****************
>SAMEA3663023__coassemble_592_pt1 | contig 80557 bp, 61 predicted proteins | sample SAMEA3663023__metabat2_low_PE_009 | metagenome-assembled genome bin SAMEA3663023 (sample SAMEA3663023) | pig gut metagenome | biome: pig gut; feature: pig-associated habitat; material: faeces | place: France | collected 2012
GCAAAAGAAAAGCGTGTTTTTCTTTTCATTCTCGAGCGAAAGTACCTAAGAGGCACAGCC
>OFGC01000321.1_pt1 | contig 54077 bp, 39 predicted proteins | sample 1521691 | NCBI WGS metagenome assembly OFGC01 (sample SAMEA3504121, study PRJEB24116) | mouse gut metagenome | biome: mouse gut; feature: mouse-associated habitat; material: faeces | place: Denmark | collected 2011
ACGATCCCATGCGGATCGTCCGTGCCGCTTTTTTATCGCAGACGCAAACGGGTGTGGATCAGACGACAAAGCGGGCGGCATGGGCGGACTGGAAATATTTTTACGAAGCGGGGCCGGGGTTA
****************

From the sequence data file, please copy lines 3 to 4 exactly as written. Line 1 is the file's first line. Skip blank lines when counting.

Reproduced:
>OFGC01000321.1_pt1 | contig 54077 bp, 39 predicted proteins | sample 1521691 | NCBI WGS metagenome assembly OFGC01 (sample SAMEA3504121, study PRJEB24116) | mouse gut metagenome | biome: mouse gut; feature: mouse-associated habitat; material: faeces | place: Denmark | collected 2011
ACGATCCCATGCGGATCGTCCGTGCCGCTTTTTTATCGCAGACGCAAACGGGTGTGGATCAGACGACAAAGCGGGCGGCATGGGCGGACTGGAAATATTTTTACGAAGCGGGGCCGGGGTTA